Riverton Review Print Newsletter - June 2021

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June 2021

RIVERTON REVIEW Official Newsletter of the Riverton, Utah City Government MAYOR’S MESSAGE

Highlights & Insights: Mayor’s Proposed Budget By Mayor Trent Staggs Despite considerable challenges and headwinds due to the global pandemic, unfunded state requirements for secondary water metering, and commissioned rate studies that recommended substantial rate increases for culinary and secondary water, I am happy to report that our community has demonstrated an incredible resiliency and your government leaders have found innovative ways to restructure the budget to continue to keep costs low for residents. Here are a few highlights from my proposed budget: • Total budgeted expenditures are $51 million, compared to last year’s $59 million. • I am proposing that all stormwater operational costs be rolled into the General Fund, lowering the stormwater fee for residents to about $1, and using the projected $5 per month savings to shore up our water and sanitation funds for years to come. • Sales tax revenues have grown by 56% since 2016, approaching almost $9.2 million.

• Through reorganization efforts and planned retirements, the city’s full-time employee count has dropped to 160, saving about $1 million from last year, which is the lowest number of employees per thousand residents compared to any city in the region. • Riverton City will receive approximately $5 million from the federal government’s America Rescue Plan. Given the legislation considers investments in water, sewer, and broadband infrastructure as allowable uses, I’ve proposed $1.2 million be used this year to secure a city owned fiber backbone infrastructure. This will save the city money, improve connectivity to city assets, and set up the possibility of providing an open access network to all residents and businesses that can improve costs and availability. • Roadway infrastructure continues to be a top priority, with $900,000 budgeted for asphalt maintenance. In addition, Riverton City will receive $700,000 annually for 15 years for roadway improvements due to the passage of HB244. • This budget includes almost $400,000 to improve existing playgrounds, parking lots, trails and our community center. In addition, increased developerpaid park impact fees will support the addition of four new pickleball courts and one tennis court at Riverton City Park,


as well as lighting and field improvements at the CR Hamilton Sports Complex. • During the 2021 legislative session, legislators passed SB199 which requires that cities must meter all secondary water connections, and, by January 2022, “…establish a meter installation reserve for metering installation and replacement projects.” I am proposing a $2.50 charge to each residential connection to help fulfill this unfunded mandate. • I am proposing paying off approximately $4 million in water bonds and eliminating $12 million in future debt liability, using newly available resources potentially to pay for the balance of the secondary water meter project. Let’s not have Riverton residents carrying the entire burden of this state mandated project. • Total monthly utility fees for culinary water, secondary water, sanitation and stormwater are $63 for the average household, which is still the lowest in the region, and less than what most pay for internet service! • The move to our own police department and taxing district continues to show huge property tax savings, approaching $180 per year for the average homeowner.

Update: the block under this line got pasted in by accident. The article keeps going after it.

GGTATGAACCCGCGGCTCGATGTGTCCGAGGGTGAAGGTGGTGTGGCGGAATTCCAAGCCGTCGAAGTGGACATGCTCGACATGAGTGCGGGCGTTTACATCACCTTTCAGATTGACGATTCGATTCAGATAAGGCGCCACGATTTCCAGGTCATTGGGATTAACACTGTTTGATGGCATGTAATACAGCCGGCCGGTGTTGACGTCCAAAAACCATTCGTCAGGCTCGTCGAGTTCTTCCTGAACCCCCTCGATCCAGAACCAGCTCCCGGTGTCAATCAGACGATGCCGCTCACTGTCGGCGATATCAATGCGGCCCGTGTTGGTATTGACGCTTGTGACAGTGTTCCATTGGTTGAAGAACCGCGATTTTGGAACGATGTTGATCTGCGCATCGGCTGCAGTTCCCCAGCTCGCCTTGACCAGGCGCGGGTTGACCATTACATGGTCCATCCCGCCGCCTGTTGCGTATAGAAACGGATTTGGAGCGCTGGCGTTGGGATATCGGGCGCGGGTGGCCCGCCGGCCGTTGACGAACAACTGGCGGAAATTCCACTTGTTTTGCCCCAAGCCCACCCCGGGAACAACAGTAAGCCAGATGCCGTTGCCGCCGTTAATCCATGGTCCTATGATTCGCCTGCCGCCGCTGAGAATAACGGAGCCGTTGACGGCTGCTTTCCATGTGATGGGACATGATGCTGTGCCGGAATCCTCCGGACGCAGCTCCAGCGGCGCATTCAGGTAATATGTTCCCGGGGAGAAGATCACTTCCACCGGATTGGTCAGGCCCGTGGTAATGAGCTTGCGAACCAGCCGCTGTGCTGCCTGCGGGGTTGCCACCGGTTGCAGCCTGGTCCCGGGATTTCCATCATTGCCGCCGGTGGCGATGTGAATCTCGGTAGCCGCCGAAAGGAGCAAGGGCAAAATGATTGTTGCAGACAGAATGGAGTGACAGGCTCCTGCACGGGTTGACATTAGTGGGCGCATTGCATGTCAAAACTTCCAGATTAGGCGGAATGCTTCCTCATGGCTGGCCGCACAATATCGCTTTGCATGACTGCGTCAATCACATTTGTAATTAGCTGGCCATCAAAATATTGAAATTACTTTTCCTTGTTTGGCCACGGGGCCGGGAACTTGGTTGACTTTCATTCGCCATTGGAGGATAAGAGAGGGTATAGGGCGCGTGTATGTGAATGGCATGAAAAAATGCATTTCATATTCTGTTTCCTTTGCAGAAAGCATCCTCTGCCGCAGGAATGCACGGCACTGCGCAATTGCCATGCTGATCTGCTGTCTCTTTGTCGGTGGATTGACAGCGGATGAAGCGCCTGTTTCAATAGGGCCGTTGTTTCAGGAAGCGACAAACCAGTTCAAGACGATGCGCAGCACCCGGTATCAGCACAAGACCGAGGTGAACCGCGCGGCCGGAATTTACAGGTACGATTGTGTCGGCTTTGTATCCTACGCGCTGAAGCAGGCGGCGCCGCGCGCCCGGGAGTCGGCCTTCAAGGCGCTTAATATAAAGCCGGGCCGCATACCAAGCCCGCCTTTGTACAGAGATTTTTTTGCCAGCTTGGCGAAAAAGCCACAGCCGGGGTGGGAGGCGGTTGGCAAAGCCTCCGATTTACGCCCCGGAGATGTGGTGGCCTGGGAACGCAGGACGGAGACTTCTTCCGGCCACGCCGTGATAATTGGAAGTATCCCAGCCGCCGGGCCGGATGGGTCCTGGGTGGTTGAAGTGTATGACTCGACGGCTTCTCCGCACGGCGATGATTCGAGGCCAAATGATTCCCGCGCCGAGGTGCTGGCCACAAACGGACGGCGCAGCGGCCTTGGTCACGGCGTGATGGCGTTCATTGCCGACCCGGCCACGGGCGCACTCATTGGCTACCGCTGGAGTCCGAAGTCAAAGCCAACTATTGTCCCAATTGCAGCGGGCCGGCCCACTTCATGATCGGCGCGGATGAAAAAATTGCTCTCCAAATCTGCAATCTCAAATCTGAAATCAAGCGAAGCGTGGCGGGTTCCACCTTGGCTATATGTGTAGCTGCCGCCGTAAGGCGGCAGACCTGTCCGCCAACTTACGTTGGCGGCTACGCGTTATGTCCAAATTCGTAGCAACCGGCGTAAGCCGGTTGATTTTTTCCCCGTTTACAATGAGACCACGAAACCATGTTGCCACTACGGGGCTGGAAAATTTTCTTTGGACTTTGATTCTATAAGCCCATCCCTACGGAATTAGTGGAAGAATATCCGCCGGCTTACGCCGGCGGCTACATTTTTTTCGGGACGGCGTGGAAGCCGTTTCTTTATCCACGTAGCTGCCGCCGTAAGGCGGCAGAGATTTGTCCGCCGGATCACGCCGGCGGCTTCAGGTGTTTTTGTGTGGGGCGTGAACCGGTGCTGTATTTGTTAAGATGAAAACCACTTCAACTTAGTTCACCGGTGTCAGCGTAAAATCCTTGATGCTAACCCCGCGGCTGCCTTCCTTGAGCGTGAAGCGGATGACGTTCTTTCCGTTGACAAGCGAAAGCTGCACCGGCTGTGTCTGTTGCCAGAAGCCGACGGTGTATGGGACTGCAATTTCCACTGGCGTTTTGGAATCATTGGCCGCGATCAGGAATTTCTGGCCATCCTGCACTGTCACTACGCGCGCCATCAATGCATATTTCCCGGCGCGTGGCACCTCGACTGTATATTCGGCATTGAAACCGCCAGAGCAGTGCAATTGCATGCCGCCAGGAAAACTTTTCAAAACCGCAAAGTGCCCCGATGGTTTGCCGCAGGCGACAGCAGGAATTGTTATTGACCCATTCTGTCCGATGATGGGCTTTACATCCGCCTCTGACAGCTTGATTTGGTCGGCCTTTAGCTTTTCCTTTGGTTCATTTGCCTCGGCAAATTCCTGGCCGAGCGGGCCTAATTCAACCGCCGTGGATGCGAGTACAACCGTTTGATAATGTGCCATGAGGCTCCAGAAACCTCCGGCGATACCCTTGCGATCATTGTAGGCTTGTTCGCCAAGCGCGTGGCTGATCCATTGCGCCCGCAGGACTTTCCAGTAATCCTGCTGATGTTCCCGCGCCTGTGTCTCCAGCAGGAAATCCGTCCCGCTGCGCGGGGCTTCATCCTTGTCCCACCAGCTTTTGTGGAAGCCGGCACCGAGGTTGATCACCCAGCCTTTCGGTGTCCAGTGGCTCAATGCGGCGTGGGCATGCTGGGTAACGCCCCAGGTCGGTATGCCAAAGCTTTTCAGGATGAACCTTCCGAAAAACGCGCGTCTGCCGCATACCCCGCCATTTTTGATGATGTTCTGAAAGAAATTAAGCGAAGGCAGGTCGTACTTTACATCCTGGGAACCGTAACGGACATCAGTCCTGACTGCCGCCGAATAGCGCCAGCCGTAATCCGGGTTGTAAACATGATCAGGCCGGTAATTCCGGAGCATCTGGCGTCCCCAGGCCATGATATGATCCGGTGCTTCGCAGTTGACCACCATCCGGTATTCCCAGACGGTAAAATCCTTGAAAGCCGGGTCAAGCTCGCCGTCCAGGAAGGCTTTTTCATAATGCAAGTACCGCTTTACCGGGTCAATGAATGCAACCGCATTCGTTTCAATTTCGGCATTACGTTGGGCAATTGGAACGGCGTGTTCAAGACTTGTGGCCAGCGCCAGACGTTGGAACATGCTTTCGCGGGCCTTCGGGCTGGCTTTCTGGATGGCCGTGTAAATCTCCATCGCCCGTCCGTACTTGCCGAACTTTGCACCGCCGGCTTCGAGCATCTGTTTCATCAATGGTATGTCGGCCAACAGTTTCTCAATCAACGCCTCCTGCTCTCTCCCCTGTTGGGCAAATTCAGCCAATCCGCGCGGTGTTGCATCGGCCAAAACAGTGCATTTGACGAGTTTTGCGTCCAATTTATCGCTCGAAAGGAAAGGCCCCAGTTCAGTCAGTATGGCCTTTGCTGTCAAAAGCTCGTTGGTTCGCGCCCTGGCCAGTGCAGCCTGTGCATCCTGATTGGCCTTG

Through smart planning efforts, our city has proven to weather the past year’s unforeseen challenges. We continue to deliver best-in-class services and keep fees low for our residents. I am grateful for the dedicated work of our City Council. Their demonstrated vision and passion for the city has clearly made an impact. The significant contributions of our employees should also be recognized am grateful for their support and dedication in serving our great residents. I am also grateful for you, our residents, which continue to exemplify and set the standard of what it means to be part of a great community. View the budget at rivertonutah.gov/finance.



Keeping Our Traditions Alive MAYOR Trent Staggs tstaggs@rivertonutah.gov 801-208-3129

CITY COUNCIL Sheldon Stewart - District 1 sstewart@rivertonutah.gov 801-953-5672 Troy McDougal - District 2 tmcdougal@rivertonutah.gov 801-931-9933 Tawnee McCay - District 3 tmccay@rivertonutah.gov 801-634-7692 Tish Buroker - District 4 tburoker@rivertonutah.gov 801-673-6103 Claude Wells - District 5 cwells@rivertonutah.gov 801-875-0116